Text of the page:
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Wednesday, 11 May 2011
Page: 2217

Senator WORTLEY (South Australia) (09:39): I rise to address the Electoral and Referendum Amendment (Provisional Voting) Bill 2011. This bill amends the Commonwealth Electoral Act 1918 and the Referendum (Machinery Provisions) Act 1984. The bill will repeal the requirement for provisional voters to provide evidence of identity before their votes are admitted to preliminary scrutiny. It will implement recommendation 2 of the report of the Joint Standing Committee on Electoral Matters on the conduct of the 2007 federal election and matters related thereto. This measure was also one of the government's 2007 election commitments.

A provisional vote is a type of declaration vote that can be cast by an elector at a polling place on polling day. As with all declaration votes, a provisional vote is sealed inside an envelope and on the outside is written the voter's details, including their name, address, date of birth and signature. A provisional vote is cast when the voter's name cannot be found on the certified list, the voter's name is marked off the list as already having voted, the voter is registered as a silent elector or the voter has cast an absent, early or postal vote. Broadly speak­ing, a provisional vote is used when an elector arrives at the polling booth but the official cannot find their name on the electoral roll.

It is of great concern to the Gillard government, which values and indeed nurtures the right of all Australians to vote, that over 27,000 provisional votes were rejected at the 2007 federal election. The total number of provisional votes was 167,500. At the 2010 federal election there were 203,488 provisional votes cast in total and 28,065 of these were rejected because the voter did not provide evidence of their identity by the first Friday following the polling day. Further examination by the AEC of the 28,065 provisional vote envelopes rejected because no proof of identity was provided showed that in 12,227 instances the name of the voter was later found on the certified list. This is not surprising if you consider that there can be miscommunication between the voter and polling official or that a simple mistake can be made by the polling official in not finding the voter's name on the certified list. It is unacceptable that at both the 2007 and 2010 elections thousands of provisional votes were rejected in the very preliminary stages of processing because voters did not provide the evidence of identity by the first Friday following polling day.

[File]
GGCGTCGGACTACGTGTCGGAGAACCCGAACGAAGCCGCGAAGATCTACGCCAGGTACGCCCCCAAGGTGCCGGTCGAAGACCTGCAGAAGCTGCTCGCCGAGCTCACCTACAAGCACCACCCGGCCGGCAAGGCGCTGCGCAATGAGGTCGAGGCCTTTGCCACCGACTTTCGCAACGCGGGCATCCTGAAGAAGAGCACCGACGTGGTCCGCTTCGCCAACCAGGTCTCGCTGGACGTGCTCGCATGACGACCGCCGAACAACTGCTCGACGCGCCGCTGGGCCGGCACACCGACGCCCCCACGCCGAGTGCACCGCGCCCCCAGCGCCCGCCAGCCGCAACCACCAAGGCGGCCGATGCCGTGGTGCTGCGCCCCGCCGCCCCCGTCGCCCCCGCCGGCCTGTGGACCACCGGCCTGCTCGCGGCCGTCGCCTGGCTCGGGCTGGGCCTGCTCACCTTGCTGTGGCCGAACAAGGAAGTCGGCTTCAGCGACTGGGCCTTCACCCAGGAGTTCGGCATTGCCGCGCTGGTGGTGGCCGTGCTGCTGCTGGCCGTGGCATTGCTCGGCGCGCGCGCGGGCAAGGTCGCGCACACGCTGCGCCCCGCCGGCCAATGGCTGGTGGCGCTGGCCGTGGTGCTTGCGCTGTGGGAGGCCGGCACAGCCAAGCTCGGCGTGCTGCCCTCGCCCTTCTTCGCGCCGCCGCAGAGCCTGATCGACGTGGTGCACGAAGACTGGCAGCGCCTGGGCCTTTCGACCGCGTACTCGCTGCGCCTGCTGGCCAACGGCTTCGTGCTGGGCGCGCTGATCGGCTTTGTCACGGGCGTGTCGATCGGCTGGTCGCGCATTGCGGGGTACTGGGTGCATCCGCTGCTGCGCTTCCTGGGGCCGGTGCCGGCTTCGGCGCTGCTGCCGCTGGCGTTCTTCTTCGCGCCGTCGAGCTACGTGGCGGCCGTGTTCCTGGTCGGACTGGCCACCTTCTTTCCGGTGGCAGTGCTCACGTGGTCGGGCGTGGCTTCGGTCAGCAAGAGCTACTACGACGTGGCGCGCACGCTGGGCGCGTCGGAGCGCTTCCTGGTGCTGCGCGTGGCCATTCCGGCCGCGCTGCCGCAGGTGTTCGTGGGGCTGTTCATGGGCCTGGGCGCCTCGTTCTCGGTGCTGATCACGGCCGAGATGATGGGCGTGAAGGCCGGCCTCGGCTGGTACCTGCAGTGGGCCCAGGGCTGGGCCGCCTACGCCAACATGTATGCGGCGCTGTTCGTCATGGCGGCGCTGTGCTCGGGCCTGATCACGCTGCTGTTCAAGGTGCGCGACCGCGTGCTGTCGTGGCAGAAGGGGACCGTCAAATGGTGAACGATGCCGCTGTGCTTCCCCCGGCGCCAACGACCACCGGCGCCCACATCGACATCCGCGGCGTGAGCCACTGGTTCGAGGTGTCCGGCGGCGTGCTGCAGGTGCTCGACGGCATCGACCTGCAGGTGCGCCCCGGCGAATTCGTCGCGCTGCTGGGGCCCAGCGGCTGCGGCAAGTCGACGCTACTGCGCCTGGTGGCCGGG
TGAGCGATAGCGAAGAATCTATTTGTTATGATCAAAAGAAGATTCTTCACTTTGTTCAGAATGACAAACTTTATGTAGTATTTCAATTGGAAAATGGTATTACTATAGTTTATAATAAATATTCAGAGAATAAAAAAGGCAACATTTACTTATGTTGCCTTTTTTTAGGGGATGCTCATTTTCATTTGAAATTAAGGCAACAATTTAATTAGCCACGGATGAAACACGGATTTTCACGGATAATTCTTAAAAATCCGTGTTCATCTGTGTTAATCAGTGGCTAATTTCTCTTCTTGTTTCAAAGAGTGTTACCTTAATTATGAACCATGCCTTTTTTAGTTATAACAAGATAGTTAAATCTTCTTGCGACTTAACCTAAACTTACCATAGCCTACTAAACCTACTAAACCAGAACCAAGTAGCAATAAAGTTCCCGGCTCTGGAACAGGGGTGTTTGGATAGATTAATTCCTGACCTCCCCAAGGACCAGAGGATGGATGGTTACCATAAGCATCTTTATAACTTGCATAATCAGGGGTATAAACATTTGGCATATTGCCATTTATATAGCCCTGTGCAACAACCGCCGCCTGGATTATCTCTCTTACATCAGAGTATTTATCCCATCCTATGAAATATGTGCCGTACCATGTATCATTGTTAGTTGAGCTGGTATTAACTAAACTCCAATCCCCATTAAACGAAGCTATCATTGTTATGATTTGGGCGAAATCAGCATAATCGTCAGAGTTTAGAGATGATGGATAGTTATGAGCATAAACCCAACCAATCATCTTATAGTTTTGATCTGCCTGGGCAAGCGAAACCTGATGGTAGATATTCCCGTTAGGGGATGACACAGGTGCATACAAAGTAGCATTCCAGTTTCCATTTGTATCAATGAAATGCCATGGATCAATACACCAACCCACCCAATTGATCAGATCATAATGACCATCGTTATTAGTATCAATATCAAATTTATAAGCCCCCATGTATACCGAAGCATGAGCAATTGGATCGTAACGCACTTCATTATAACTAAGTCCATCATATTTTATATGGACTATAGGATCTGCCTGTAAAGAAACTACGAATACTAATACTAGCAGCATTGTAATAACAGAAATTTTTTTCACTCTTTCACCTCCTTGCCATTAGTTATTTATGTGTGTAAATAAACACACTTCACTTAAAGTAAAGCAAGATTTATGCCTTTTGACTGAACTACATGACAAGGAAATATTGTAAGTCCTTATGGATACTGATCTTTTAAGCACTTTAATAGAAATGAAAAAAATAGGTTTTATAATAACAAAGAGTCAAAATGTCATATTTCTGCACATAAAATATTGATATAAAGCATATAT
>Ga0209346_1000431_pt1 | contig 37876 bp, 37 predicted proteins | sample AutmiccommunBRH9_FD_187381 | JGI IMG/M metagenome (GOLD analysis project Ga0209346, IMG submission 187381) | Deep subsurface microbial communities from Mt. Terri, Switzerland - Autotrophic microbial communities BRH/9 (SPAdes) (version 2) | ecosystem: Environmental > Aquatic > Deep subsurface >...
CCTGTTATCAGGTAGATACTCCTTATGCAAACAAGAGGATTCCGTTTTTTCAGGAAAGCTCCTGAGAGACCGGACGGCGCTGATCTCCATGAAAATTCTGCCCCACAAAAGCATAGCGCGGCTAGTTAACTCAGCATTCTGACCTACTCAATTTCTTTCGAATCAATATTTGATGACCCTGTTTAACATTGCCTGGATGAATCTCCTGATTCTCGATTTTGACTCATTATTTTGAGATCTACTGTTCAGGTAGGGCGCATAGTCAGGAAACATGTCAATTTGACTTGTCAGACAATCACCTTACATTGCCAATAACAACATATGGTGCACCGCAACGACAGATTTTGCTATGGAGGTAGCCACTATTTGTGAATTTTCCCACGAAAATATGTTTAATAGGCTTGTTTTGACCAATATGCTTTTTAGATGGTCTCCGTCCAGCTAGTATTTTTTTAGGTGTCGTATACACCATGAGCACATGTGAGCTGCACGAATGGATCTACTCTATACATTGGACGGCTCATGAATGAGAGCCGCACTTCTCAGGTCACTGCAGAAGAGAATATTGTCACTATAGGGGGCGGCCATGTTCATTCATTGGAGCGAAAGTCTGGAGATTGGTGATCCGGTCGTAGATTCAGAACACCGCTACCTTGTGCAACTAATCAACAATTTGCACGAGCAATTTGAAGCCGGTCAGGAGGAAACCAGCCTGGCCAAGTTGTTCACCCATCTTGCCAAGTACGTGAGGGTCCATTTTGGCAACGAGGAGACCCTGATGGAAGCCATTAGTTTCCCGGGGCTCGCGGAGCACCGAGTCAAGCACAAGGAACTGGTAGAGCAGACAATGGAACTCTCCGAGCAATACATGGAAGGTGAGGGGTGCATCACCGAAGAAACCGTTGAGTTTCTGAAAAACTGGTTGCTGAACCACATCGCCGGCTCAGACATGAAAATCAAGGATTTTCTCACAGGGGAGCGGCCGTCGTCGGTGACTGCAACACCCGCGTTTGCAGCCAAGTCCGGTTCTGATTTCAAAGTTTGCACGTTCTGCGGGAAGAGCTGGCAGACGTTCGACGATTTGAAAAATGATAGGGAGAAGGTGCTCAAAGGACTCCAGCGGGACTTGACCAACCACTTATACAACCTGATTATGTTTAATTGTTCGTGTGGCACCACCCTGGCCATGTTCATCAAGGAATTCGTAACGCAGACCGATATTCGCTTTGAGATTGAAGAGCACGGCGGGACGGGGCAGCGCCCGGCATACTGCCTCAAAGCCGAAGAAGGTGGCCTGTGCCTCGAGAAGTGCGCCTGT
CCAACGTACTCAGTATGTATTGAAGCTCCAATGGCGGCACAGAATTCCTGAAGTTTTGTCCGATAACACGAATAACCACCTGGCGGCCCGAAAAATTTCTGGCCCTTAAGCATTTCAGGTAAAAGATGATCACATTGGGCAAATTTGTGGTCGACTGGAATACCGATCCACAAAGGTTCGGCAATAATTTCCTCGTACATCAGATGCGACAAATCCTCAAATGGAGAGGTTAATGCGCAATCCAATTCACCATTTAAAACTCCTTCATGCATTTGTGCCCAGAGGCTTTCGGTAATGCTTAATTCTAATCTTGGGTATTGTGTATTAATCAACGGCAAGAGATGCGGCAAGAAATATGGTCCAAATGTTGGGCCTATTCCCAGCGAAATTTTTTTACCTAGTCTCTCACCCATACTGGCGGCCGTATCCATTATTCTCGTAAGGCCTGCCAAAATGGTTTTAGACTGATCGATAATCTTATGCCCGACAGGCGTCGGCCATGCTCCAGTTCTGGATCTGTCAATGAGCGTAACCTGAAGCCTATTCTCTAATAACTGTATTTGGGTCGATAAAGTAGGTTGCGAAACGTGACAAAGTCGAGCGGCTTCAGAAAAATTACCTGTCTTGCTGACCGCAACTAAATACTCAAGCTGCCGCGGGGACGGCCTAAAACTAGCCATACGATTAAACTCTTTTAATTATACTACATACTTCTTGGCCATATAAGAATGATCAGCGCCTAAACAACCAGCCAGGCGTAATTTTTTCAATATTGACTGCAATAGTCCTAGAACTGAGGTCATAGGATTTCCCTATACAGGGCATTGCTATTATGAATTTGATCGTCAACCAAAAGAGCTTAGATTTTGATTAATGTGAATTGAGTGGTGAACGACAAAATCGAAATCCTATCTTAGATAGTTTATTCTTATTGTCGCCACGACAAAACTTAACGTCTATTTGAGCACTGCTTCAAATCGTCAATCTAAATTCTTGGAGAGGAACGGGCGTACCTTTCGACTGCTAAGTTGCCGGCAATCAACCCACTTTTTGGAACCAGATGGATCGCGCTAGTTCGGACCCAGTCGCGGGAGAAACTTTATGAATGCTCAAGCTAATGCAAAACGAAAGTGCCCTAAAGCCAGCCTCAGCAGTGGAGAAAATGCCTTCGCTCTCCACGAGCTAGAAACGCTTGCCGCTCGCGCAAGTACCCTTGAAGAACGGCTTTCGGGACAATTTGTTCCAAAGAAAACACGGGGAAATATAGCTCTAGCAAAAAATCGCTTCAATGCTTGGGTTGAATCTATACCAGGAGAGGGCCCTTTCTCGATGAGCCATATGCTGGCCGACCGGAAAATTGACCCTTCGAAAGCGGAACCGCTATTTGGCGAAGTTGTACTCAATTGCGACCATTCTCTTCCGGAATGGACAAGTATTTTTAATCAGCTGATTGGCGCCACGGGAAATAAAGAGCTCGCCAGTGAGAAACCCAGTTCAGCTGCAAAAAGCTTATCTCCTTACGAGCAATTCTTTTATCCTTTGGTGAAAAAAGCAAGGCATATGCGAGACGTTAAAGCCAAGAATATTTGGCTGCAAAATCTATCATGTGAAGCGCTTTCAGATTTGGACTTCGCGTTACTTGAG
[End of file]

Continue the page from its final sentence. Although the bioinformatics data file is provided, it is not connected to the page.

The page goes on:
The Australian Electoral Commission has also noted that the admission rate for Senate provisional votes fell from 62.23 per cent in 2004 to 25.14 per cent in 2007. It is a sober­ing thought that, if the 2004 provisional vote admission rate prevailed in 2007, an additional 62,186 Senate votes would have been counted in that election. So the votes of 62,000 Australians were not counted in the Senate voting. That is a lot of Australian voters who did not get a say in the new parliament. Their votes were not counted because the current Electoral Act specifies that, if the required evidence of identity is not provided by the deadline, the envelope containing the ballot papers is excluded from preliminary scrutiny.